Shared Printing with the Brother HL-2250DN
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It is ideal for those migrating to a laser printer for the first time as it is low cost, only occupies a small amount of desk space and is easy to set up and use. Furthermore, it has an attractive matt black finish so would not look out of place in the living room if it has to be moved to there from the office.
Start-up instructions are provided on a double-sided A2 (luckily folded) sheet and there are two CDs -- one with drivers and utilities and the other with documentation. USB and networked operation for both PC and Mac is covered.
Installing it as a networked printer was straightforward and culminated with the printing of a duplex (double-sided) test page. The paper tray has a capacity of 250 sheets. In addition, there is a letterbox style single-page manual bypass which can be adjusted to suit the width of the paper being used.
Printer properties give a whole range of options. Default resolution is 600 dpi with other options being 300 and HiQ 1200 dpi. Then, as well as standard quality paper there are a number of setting encompassing thin, thick, thicker paper envelopes and labels. However, although I found it very satisfactory on most types of stock, even with the rear door of the printer open to give a straight-through paper path, the trailing edge of a cheap envelope was scrunched up if inserted portrait orientation. This was resolved by inserting it in landscape format.
The up to 26 pages per minute claim seemed fractionally optimistic as I timed it at 24ppm. However, this is a minor point. What is more significant is that it only takes about 10 seconds to wake up from sleep mode and print the first page. In sleep mode power consumption is less than 1W so that the printer would consume less than 1 unit of electricity even if it was left on 24 hours a day for a month. While many people will say that you shouldn’t leave a printer on when not in use, it is often the only realistic solution for a shared printer with users having different work patterns throughout the day and (even) night.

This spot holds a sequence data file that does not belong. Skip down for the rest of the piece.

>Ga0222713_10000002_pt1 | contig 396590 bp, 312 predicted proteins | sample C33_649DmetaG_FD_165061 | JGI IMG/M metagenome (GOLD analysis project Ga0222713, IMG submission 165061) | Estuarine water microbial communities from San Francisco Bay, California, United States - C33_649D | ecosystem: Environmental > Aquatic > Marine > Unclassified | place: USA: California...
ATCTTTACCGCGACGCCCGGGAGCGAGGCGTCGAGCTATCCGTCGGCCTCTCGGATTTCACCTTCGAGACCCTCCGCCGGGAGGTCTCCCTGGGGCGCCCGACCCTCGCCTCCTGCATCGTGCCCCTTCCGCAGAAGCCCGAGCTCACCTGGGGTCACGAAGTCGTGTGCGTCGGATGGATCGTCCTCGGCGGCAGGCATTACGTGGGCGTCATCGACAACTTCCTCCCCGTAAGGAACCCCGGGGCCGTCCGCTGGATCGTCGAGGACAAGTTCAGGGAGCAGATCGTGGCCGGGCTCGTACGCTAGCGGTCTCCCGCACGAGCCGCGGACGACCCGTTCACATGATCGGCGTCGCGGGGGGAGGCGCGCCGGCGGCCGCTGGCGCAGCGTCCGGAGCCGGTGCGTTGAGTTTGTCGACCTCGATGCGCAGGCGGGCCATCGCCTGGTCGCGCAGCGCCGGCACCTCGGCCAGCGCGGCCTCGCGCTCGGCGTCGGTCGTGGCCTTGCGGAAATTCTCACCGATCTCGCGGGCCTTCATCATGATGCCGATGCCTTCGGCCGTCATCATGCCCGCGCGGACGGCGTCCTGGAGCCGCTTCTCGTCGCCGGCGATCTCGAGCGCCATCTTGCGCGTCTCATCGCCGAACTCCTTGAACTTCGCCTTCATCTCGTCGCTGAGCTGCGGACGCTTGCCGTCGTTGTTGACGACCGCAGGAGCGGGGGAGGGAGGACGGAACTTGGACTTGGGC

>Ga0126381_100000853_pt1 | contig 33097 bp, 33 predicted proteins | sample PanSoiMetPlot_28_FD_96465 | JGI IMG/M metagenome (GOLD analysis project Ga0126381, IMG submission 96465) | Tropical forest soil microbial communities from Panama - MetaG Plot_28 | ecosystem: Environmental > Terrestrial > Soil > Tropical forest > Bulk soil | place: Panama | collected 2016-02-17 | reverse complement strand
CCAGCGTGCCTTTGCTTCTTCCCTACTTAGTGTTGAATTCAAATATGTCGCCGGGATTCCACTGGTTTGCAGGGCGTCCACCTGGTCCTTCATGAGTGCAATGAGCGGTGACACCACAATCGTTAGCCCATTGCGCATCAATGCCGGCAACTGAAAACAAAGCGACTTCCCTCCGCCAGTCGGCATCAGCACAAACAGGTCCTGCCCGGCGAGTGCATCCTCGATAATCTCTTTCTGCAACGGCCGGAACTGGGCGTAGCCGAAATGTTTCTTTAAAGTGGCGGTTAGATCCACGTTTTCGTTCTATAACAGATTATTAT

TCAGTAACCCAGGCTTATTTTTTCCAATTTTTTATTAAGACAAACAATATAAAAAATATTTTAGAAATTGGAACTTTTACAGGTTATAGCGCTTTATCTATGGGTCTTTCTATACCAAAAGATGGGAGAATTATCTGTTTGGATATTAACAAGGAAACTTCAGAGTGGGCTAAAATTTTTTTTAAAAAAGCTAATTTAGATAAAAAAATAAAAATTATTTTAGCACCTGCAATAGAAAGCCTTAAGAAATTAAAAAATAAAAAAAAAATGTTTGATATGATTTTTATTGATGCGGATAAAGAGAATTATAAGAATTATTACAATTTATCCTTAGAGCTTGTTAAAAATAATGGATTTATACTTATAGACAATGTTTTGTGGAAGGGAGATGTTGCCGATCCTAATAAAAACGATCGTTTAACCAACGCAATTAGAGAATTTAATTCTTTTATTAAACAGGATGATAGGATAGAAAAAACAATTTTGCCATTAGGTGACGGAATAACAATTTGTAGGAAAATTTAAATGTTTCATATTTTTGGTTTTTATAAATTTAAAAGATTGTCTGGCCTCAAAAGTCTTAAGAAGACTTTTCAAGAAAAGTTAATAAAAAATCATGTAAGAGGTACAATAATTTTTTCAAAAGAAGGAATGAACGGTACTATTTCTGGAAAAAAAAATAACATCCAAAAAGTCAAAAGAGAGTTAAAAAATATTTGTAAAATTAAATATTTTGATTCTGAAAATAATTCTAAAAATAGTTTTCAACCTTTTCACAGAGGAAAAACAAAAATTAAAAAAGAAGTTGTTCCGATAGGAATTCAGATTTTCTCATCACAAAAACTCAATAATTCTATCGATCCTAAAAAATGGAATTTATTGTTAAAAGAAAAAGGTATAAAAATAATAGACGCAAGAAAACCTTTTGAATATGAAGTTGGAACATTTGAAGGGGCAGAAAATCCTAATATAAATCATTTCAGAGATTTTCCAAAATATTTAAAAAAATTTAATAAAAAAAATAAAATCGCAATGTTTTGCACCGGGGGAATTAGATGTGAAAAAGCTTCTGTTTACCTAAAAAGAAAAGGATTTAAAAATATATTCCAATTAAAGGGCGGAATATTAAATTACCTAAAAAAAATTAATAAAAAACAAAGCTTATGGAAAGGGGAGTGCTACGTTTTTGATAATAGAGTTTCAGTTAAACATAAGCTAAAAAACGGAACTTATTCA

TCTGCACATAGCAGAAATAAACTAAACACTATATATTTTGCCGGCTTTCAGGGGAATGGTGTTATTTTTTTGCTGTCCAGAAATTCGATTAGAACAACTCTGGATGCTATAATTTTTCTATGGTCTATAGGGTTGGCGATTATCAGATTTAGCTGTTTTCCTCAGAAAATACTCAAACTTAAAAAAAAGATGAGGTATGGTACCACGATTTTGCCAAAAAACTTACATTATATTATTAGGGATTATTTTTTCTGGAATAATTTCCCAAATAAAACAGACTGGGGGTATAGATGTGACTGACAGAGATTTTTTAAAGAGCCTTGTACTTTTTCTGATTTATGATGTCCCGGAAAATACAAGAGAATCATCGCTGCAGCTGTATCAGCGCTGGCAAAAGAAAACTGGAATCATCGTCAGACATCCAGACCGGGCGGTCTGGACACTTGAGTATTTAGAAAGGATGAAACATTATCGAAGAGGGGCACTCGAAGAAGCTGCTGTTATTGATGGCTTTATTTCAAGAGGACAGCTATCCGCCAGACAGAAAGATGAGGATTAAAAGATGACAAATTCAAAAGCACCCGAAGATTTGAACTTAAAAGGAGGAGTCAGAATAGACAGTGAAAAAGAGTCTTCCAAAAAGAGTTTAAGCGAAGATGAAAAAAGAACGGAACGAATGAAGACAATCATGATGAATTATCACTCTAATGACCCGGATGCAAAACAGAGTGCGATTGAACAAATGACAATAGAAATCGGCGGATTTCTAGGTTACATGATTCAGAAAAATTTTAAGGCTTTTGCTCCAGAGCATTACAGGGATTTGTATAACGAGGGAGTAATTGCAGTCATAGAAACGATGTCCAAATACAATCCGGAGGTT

With automatic duplex printing, it ejects the paper having printed the first side. It then pulls it in again to print the second side. It handled an ordinary grade 80gsm paper without any problems.
It is supplied with a “starter” toner cartridge which can print about 700 pages. The user then has the choice of buying either 1,200 or 2,600 page cartridges. Taking into account the maker’s figures for drum and toner life printing should cost around 2.5p per page. While this is noticeably higher than that of more expensive laser printers which use higher capacity cartridges it is, nevertheless, appreciably cheaper (and faster) than using an inkjet printer.
While one can understand that, in order to keep the price down, no USB or network interface cable was supplied. However, it would have been useful if this fact was noted on the outside of the box. This would prevent the purchaser, having just taken it out of the box, finding out that they needed to go out and buy one.
This printer, which is priced at £127 + VAT, should be able to cope cost-effectively with virtually any mono printing requirement in the home or small office and, at the same time, will not appear out of place in either environment. Consequently, it could well be an attractive proposition for many people.
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